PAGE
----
After several quarters of disappointments, Sprint Nextel (NYSE: S ) finally offered investors good news this morning. Third-quarter earnings came in better than expected.
The numbers aren't pretty, per se. Revenue rose 2% to $8.33 billion while Sprint's net loss shrank from $0.30 in last year's Q3 to just $0.10 this time around. Sprint also lost 44,000 retail post-paid subscribers, down from 101,000 lost last quarter. Yet beating expectations is what matters to Wall Street and Sprint's $0.10 loss is better than the $0.22 loss analysts had been expecting.
So why is the stock off more than 10% as of this writing? Debt, I think. Along with earnings, Sprint announced a plan to increase its borrowing capacity by $150 million. Some of those proceeds could be earmarked for wireless broadband partner Clearwire (Nasdaq: CLWR ) .
According to Forbes, CEO Dan Hesse told investors in a call this morning that the two companies had signed a "nonbinding cooperation" agreement in which Sprint will help Clearwire roll out a national LTE network to compete with AT&T (NYSE: T ) and Verizon (NYSE: VZ ) , as well as space-based provider LightSquared.
Unable to afford a losing proposition
Investors should be skeptical of the Clearwire arrangement. Though the agreement itself isn't binding, Hesse talked of cooperating on a whole network build-out that would ensure the sort of "seamless hand-off and service-layer control" that customers should expect. It's a pricey proposition given the billions Clearwire has already spent to create a WiMAX network that's been blown away by Verizon's LTE network in speed tests.
And what does Sprint get in return? The right to buy access on Clearwire's network, which, again, could be problematic given the history between these two companies. Back in March, Clearwire and Sprint were publicly battling over wholesale rates for WiMAX usage. The dispute is what led Sprint to consider LightSquared in the first place. You'll forgive me for refusing to believe this time is different.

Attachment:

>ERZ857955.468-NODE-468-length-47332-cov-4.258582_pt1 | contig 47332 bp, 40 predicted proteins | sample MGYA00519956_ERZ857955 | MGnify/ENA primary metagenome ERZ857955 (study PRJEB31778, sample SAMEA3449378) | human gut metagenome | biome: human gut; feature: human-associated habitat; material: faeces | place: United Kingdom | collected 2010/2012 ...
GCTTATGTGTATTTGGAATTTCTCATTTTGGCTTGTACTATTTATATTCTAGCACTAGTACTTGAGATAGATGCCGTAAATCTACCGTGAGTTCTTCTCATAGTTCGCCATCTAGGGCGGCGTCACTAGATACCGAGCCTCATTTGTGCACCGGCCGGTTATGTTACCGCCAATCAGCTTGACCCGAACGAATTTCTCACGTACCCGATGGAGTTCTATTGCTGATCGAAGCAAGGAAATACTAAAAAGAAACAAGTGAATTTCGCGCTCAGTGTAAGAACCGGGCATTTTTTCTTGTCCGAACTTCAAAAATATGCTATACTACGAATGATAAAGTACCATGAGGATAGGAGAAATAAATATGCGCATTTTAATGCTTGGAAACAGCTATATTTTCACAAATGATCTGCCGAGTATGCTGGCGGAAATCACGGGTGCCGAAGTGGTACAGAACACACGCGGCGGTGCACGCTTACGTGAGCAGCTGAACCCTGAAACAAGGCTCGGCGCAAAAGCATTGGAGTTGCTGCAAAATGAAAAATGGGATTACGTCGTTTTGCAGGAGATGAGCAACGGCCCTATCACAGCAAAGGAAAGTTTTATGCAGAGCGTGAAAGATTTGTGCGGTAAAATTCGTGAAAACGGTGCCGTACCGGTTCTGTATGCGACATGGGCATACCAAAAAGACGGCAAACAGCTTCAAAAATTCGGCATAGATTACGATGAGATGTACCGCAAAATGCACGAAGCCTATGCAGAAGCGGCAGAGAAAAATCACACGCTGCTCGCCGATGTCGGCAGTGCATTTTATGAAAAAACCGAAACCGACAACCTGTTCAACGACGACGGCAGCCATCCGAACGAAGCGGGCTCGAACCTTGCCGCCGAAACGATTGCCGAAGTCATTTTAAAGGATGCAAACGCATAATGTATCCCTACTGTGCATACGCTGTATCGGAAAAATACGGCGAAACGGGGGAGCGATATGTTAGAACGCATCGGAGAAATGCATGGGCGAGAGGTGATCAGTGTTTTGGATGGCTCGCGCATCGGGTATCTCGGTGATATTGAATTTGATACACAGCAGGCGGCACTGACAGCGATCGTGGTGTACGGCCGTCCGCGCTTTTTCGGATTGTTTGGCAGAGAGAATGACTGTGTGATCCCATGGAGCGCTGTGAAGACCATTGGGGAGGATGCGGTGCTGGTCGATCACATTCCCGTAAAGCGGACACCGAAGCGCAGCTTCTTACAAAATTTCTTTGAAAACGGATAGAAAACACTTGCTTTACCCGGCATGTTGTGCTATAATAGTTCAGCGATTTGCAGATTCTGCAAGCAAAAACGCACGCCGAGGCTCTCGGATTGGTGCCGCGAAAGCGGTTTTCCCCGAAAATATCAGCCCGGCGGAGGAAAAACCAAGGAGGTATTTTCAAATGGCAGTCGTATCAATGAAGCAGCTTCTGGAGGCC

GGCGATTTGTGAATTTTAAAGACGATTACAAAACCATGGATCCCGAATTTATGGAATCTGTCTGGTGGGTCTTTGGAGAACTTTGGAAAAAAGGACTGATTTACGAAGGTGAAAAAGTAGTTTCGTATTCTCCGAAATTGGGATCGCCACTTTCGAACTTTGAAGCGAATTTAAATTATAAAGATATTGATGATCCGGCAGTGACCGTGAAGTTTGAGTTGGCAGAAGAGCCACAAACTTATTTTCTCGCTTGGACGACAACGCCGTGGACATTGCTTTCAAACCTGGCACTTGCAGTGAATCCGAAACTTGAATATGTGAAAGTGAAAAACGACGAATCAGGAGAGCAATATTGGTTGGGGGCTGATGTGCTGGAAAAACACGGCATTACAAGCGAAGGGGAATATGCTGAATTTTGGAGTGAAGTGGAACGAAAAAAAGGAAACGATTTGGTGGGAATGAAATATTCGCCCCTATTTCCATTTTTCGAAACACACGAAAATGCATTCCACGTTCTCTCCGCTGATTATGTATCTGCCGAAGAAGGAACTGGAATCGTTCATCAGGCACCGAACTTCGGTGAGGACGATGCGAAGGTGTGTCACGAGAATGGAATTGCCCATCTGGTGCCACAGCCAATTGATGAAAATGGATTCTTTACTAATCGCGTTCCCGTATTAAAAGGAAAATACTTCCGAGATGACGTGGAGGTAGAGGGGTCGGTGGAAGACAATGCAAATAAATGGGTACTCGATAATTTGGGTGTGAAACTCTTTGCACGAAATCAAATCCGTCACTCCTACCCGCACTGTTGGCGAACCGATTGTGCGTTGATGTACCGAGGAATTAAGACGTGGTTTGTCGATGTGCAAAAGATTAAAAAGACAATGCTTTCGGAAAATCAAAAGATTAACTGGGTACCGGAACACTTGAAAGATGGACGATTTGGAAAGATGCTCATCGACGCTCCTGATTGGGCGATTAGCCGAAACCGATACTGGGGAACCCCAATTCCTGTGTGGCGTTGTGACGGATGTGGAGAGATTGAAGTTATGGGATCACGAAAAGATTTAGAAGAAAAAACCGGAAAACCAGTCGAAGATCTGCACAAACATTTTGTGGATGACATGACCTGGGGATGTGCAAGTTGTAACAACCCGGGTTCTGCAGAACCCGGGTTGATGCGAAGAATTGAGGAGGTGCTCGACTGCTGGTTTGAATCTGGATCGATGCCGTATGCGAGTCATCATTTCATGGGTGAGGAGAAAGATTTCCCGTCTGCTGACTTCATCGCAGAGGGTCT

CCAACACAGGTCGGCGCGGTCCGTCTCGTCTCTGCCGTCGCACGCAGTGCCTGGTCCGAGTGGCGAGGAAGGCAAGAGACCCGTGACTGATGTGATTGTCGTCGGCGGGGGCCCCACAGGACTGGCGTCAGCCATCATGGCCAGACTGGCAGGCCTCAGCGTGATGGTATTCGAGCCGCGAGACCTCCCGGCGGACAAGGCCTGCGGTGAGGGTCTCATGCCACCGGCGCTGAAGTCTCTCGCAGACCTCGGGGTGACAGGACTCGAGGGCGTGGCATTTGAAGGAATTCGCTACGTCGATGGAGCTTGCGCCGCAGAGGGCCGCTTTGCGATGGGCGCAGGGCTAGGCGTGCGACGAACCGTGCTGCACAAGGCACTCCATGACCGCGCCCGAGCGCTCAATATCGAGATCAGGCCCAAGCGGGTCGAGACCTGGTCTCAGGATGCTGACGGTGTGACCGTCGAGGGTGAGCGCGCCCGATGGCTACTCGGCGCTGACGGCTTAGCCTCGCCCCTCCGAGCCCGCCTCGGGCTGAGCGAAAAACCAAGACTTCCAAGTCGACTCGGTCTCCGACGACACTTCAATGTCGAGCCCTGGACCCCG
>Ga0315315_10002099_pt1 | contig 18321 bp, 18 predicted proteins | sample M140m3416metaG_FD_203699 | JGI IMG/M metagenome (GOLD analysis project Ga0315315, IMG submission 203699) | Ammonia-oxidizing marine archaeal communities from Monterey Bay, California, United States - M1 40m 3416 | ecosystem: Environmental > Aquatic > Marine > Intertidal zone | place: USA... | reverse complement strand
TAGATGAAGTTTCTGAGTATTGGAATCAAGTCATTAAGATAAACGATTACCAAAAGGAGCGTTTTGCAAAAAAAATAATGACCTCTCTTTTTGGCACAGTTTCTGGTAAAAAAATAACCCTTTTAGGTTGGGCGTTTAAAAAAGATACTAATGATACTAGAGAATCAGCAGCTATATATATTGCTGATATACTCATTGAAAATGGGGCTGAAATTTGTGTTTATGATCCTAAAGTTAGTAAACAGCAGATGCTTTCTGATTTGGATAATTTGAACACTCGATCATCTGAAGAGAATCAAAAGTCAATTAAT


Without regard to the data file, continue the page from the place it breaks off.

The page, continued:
Sprint doesn't have the capital to risk. Sure, the company claims more than $5 billion in liquidity in the way of cash and available borrowing. None of that accounts for cash flow. In the third quarter, Sprint burned through $273 million on an adjusted basis. Year to date, the carrier has produced just $172 million in free cash flow, down from $1.6 billion last year at this time.
The cost of biting into Apple
Cash flow should continue lower from there. Sprint told analysts it would end 2011 with as much as $100 million in free cash flow, but could also burn as much as $200 million as costs to carry Apple's (Nasdaq: AAPL ) iPhone kick in.
Overall, Sprint is committing to pay 40% more to Apple than it does to other handset makers, Reuters reports. The result? Carrying iCandy will cost $15 billion over the next four years while producing $7 billion to $8 billion in value over the same period. Another mathematically losing proposition -- unless Sprint takes share from AT&T, T-Mobile, and Verizon and then locks these new customers in for the long haul.
That may prove to be difficult. A rising tide of complaints has flooded Sprint's support forums this week. New Sprint iPhone users are apparently experiencing unexpectedly slow speeds -- in some cases about as slow as a 1980s 2400 baud modem. The 72-page thread began on Oct. 14 and continues through this morning. As this story was being written a customer named "dujuanr26" posted about switching to Verizon because a single app still hadn't downloaded after three hours.
Sprint can't afford this kind of trouble. At the very least, it calls into question the wisdom of investing in Clearwire when its own network may be in need of an even more basic upgrade. Be careful here, investors. Just because the iPhone has been a powerful catalyst for AT&T and Verizon doesn't mean it will also lift Sprint to new highs.
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